smell this: Byredo Rose Noir

On November 12, 2015 by theseventhsphinx

I find my nose increasingly sparing with its praise. Once you smell a few hundred perfumes, you’re not so easily charmed as perhaps you once were. This is I suppose the development of some kind of discernment or taste, and I tend to think it’s for the best. It often strikes me as vulgar to like too many things [as I undoubtedly do], aside from merely liking things everybody else likes. I don’t want to eradicate vulgarity but it is something I want to display in moderation.

So, then, impressive fragrances stand out all the more. Anything that makes it into the category of beautiful stands out all the more. I was delighted to be so effortlessly pleased with Byredo’s Rose Noir.

Byredo Rose Noir parfum

If you don’t like the scent of rose, I guess forget it. The rose is a true lush damask rose, and she does not smell cheap (she is not cheap). It opens with a super ripe yet still sour grapefruit note mingled with a vague white floral (evidently freesia, a scent with little character in isolation, light and inoffensive) that remains as the rose comes gently forward. There is a poignant, woody richness that I tend to associate with oud (which I generally do not like, finding in it something sickly, rancid, like the oversweetness of rotten wood). It works for me here, providing a savory anchor that balances the full-on rose, much like black pepper does in The Different Company’s spicy Rose Poivree and Le Labo’s stunning Rose 31. I’m pretty sure I like it here because it’s not actually oud but cistus (labdanum(resin)) and musk creating that same sense of a faint neon glow. [Probably some aldehydes contributing to this as well.]

This balance is critical for me. While its boozy headiness is beautiful in its own right, damask rose isn’t a scent I want to wear. It’s too much. Though rose is by far my favorite floral, really one of the only floral notes I take much interest in (with the exception of Tiare flowers/Tahitian gardenias), I want it in combination with something. Vetiver (L’Artisan Parfumeur Voleur de Roses), incense (Caron Parfum Sacre), citrus (Perfumer’s Workshop Tea Rose)…something.

The sour grapefruit lingers (as does its brightness) and the resin has an intrinsic sourness/savoriness that prevents the sweetness of the rose from ruining the show. This is a wonderfully sophisticated scent. It reads clearly as a floral and a luxurious one yet isn’t especially heavy or dark. Not one of those rich roses suitable only for evening. The musk is gentle and sparing, and far in the background. All other notes play a supporting role to the rose. It could be accused of being too simple, not exciting enough, especially given the pricetag and that Noir, but being solidly pleasant is success enough. If it were somehow more exciting…I imagine the balance would be off and I wouldn’t like it anymore.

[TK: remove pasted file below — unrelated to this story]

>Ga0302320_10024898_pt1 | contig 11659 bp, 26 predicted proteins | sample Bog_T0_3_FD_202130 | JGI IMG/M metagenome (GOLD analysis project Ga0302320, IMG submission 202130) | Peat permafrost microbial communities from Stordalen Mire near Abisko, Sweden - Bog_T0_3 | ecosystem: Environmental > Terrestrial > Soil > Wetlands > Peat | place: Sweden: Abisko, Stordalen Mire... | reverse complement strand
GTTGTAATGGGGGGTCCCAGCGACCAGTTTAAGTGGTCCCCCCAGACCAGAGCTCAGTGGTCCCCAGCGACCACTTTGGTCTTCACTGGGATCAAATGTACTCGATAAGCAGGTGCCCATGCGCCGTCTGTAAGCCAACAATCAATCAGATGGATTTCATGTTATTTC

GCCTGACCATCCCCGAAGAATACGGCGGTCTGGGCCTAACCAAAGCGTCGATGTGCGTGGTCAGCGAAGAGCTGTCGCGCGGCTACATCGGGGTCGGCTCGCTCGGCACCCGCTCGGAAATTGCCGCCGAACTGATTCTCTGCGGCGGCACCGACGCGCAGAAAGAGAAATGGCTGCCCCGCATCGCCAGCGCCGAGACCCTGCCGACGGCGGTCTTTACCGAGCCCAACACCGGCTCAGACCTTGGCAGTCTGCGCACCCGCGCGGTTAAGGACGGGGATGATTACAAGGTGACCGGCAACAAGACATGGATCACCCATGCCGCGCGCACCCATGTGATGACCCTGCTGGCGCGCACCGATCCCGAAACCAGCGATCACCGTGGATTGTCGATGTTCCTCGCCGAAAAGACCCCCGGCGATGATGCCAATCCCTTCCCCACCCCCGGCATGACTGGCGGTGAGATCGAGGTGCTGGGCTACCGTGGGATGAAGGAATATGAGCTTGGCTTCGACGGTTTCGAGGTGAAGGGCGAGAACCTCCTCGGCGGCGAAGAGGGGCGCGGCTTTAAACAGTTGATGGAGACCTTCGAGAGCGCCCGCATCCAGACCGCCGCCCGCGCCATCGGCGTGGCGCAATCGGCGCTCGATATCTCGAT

The junction of floral/citrus/musk reminds me a bit of Chanel Mademoiselle, which I also like, though this feels like the older, less obvious, more mysterious sister. The one who doesn’t care whether you like her or not. Harder to make her smile, and so more satisfying.

The edp is lovely for autumn/winter but I could see wearing this anytime. I expected it to be slightly stronger (esp. with that ‘edp’) but actually I like this concentration. I don’t think I’ll be getting a full size of this, I’m still longing for Profumum’s Victrix, but I think this is beautiful, and enjoy wearing it.

If you want to investigate other rose fragrances, this L.A. Times article mentions some great ones.

smell this: Molton Brown re-charge black pepper edt

On June 20, 2015 by theseventhsphinx

Here is a lovely summer scent for absolutely anyone. Molton Brown products smell reliably good, and this is an easy favorite. Re-charge Black Pepper edt is an easy-going fragrance, light and inconspicuous but still interesting. The bodywash* enjoys a solid following on scent forum basenotes, and while the eau de toilette isn’t as powerfully peppery, it is still a wonderful, light spicy citrus.

Molton Brown black pepper re-charge edt

The opening is strong here, bright lemon and bergamot with leafy, herbal underpinnings of basil and cilantro. I also get a touch of sourness, grapefruit. The fragrance begins softening almost instantly, warming up with cardamom and what is for me a vague spiciness. The notes list cinnamon and nutmeg (and not black pepper, interestingly) but the cardamom is all that comes through clearly to my nose, which is absolutely fine by me: I love cardamom.

I suspect the sandalwood, along with the various spices, contributes to the sense of pepper (which is definitely there, in a lively, refreshing way rather than a heavy barnyard way – real life black pepper often disappoints me). Sandalwood comes in a number of guises, some of which feature a zesty edge not unlike pepper, nutmeg, ginger, galangal and such. The sandalwood is legible for me very early on, maybe even (or do I imagine it?) in the topnotes.

Molton Brown black pepper re-charge edt

This wears down into a soft sandalwood/patchouli with a cardamom/minty brightness. The sense of grapefruit stays around for me for quite a while as well. The sandalwood is more prominent than the patchouli but that earthy, loamy sweetness comes through as time goes on. Trying to pin down the impression of the sweetness, the best I can do is equate it to a pale incarnation of a weighty spring floral, like magnolia. That is, it doesn’t smell distinctly of patchouli, but it bears the marks.

The formulation is light enough that it could almost be a cologne, though I do find I am able to detect it many hours later, if only slightly, as a beautiful soapy sandalwood. Men, men, men, please go smell this. This is such a great fragrance for those who think they don’t like fragrance. It’s unobtrusive, easily leans masculine without being obnoxiously so, and can be spritzed carelessly without concern of overdoing it.

Molton Brown seems to emphasize its masculine offerings (or, at least, department stores seem to do this on their behalf), and while they do have great shaving and toilette stuff for men (intended for men, I really like that Ultra-Light Bai Ji Hydrator as well), it’s a shame that this means women often overlook the brand for anything more than handwash (their handwashes smell so good).  Ladies, Re-charge Black Pepper would smell great on you, too.